Don't Be So Quick To Blame Trump's No-Show At WWI Ceremony On The President Himself

The decision to scrub a presidential airlift mission is up to the White House Military Office, HMX-1 which flies the aircraft, and the Secret Service.

President Trump arrives to the White House
Oliver Contreras—Sipa USA via AP

President Trump is taking a serious shellacking in the media and on social media for the cancelation of a planned trip to Aisne-Marne American Cemetery in Belleau, France to commemorate the 100th anniversary of World War I. The site is located roughly 55 miles outside of Paris. The optics of missing such an important event are undeniably bad and they play into other narratives about the President that are unflattering, but these types of decisions are not usually up to the President. The Secret Service and the White House Military Office who arrange presidential airlift with HMX-1 are the ones that decide to cancel helicopter or ground transportation for the President due to a wide variety of contingencies.  

Some will quickly point out that President Macron and Chancellor Merkel attended the ceremony, but Trump didn't. Moving either of those dignitaries is not the same as moving the President of The United States. Neither is moving White House Chief Of Staff John Kelly or Chairman Joint Chief's Of Staff General Joseph Dunford, both of which attended the ceremony. The massive footprint of the security and administrative apparatus that follows the American President around dwarfs anything else like it on the planet, much of which isn't even visible to the casual onlooker. We can argue the merits of the tactics and procedures that go into these operations, but as it sits today, this is how the POTUS moves about and Trump is no different than Obama in this regard. 

If HMX-1's Marine One crews and mission planners—literally the best the USMC has to offer—did indeed scrub the mission due to bad weather, how is that controversial? Would losing an aircraft and its occupants be worth the trip to that ceremony? Wouldn't it be reckless if they decided to toss out their training and mission guidelines and pushed for the sortie anyway? The point being here is that if the mission was canceled by those who execute the presidential airlift mission day-in and day-out around the globe, that's called doing their job and keeping their crews and passengers safe, not chickening out. Above all else, it's not a political decision, it's a safety decision. And yes, there are different rules for a major emergency, such as a continuity of government situation, than for a diplomatic flight to a memorial ceremony.

AP

VH-60N 'Marine One' landing in Davos at the World Economic Forum last February. 

Usually, a ground transportation option via the Presidential Motorcade (the anatomy of which you can read all about here) is available in the case that Marine One and its accompanying decoy helicopter and staff and press corps airlift aircraft cannot safely make it to the landing zone as planned. But a 55-mile trip is a long way for the sprawling Presidential Motorcade in a foreign country and there are a slew of issues that could slow or even stop such a motorcade from happening even if it was prepared as a contingency option.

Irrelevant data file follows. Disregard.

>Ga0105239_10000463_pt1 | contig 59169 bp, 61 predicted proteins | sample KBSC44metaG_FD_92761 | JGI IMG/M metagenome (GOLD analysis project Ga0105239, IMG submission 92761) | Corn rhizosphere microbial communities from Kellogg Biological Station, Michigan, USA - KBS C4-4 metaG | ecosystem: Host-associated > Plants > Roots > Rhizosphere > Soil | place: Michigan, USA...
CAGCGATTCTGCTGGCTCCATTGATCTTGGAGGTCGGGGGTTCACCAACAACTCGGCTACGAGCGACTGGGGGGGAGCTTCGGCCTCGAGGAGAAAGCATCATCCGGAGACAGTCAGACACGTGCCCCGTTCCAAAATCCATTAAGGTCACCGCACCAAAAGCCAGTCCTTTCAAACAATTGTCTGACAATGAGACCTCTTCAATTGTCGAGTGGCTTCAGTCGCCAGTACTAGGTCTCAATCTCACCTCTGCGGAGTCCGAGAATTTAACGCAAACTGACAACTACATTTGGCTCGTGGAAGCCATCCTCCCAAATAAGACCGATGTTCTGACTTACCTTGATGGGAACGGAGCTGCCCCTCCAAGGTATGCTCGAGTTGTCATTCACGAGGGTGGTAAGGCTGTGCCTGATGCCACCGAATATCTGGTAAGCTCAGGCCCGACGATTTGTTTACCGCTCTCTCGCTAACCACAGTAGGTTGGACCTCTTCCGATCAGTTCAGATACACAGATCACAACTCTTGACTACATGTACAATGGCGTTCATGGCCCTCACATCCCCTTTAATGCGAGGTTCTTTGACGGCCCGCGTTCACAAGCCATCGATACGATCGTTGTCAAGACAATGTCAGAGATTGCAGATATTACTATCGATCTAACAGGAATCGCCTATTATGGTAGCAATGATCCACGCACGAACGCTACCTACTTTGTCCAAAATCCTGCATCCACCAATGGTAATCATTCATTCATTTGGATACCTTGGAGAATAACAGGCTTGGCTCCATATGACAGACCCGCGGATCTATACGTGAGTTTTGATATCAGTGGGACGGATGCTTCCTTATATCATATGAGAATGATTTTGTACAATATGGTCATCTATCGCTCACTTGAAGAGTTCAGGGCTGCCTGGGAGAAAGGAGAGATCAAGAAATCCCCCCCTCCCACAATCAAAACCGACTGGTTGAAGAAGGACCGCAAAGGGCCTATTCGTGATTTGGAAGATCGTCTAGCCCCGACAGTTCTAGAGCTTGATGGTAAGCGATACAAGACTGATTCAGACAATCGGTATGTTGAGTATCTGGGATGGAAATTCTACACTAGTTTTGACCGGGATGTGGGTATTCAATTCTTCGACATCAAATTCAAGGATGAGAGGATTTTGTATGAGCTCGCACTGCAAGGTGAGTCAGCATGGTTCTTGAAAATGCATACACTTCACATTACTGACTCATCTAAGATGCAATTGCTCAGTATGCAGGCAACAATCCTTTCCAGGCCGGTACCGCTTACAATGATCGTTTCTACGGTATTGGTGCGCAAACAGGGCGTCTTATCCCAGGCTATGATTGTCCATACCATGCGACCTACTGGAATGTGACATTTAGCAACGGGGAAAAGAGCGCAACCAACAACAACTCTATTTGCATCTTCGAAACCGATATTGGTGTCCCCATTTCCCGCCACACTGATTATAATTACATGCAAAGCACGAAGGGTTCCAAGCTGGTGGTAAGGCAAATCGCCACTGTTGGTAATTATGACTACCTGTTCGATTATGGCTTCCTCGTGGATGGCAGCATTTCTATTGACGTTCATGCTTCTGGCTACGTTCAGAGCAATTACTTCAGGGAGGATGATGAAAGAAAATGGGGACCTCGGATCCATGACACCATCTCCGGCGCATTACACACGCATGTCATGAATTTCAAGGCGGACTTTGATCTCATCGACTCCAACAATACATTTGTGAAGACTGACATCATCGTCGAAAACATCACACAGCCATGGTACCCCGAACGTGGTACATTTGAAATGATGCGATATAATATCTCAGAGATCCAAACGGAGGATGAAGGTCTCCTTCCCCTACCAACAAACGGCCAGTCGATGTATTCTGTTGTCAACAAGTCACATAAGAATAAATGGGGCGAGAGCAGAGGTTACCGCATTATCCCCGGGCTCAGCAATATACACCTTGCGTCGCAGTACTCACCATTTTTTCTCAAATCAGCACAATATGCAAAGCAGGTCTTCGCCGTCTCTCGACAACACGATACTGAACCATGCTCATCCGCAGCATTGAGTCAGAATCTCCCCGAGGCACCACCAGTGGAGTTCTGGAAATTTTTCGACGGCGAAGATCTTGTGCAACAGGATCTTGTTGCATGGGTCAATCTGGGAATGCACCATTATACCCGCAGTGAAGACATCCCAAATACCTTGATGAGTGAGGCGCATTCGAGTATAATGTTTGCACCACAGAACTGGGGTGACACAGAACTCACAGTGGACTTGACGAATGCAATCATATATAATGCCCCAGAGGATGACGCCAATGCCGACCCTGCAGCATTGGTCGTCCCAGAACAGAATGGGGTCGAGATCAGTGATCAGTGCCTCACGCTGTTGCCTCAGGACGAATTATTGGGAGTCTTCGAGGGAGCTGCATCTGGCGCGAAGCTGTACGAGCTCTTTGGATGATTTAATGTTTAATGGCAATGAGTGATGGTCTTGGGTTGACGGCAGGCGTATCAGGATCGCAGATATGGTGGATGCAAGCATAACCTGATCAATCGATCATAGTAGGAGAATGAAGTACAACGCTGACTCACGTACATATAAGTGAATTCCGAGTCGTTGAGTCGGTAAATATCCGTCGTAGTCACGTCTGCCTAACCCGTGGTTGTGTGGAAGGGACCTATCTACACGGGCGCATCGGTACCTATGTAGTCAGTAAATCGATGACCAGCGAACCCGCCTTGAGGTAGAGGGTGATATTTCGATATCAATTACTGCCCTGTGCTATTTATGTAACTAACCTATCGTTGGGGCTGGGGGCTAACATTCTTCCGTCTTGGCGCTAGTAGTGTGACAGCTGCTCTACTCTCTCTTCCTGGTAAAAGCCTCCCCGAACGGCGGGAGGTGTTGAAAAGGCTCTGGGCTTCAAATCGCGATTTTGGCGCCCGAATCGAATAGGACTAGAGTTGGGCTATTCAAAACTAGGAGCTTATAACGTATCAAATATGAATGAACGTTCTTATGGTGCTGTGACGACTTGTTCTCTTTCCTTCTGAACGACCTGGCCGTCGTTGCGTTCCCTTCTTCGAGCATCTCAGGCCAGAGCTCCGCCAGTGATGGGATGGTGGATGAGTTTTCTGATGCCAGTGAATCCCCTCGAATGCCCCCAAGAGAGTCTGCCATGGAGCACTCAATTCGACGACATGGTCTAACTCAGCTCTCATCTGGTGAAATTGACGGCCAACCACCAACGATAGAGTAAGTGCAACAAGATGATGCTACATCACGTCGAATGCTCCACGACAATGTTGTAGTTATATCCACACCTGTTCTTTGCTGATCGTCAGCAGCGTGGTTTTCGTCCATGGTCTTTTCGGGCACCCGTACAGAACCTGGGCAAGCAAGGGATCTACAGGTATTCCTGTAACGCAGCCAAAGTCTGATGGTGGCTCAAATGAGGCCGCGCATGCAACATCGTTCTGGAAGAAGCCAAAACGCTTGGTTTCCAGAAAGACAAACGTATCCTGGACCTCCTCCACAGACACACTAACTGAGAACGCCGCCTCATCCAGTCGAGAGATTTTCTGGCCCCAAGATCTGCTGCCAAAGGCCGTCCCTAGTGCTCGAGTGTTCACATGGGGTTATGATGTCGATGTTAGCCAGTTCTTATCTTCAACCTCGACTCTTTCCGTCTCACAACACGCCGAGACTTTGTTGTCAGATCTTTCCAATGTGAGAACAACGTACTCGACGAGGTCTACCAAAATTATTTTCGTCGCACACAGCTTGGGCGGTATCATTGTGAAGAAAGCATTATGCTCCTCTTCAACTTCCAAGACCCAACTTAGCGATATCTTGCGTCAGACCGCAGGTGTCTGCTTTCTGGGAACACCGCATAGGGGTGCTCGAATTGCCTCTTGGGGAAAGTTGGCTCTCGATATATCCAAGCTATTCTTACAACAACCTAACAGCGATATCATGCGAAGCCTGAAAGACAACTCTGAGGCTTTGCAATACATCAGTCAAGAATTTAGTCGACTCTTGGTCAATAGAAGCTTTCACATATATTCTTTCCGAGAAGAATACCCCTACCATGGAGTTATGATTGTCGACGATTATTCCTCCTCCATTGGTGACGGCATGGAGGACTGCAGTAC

These include everything from mechanical issues with key vehicles in the motorcade to unforeseen route problems to actionable threat intelligence to scheduling issues. Well before a decision to use the motorcade or not is made, routes have to be mapped and inspected in detail with deep coordination with local police. Even objects that could conceal potential threats (mailboxes, trash cans, manhole covers etc.) need to be removed or sealed along the motorcade's proposed path and alternate escape routes have to be figured out as well. And once again, due to the length of this voyage, in particular, we don't even know if there was a motorcade option for certain at this time or why that option wasn't executed if there was. 

AP

The Presidential Motorcade is huge as it is, but it balloons in size to many dozens of vehicles when it heads overseas. 

So unless there is any evidence that Trump literally told his aides that he refused to go to the ceremony, whether it be because he didn't want to sit in the car for the extended drive or just didn't feel like it, then maybe wait until all the facts are known before claiming it's his fault or that the military and Secret Service weren't doing their jobs as prescribed. If it turns out he didn't want to go and this is all a cover story, then he deserves to be shamed on a grand scale.

In the end, there are plenty of potential issues to take Trump to task on, we do it here when we see fit as well, but this isn't one of those times—at least not yet—and the idiotic commentary and blind claims regarding Trump's no-show at the event just highlight how many in the media will jump on him for anything, which makes their arguments against his actual policies and direct actions so much less impactful. 

Contact the author: Tyler@thedrive.com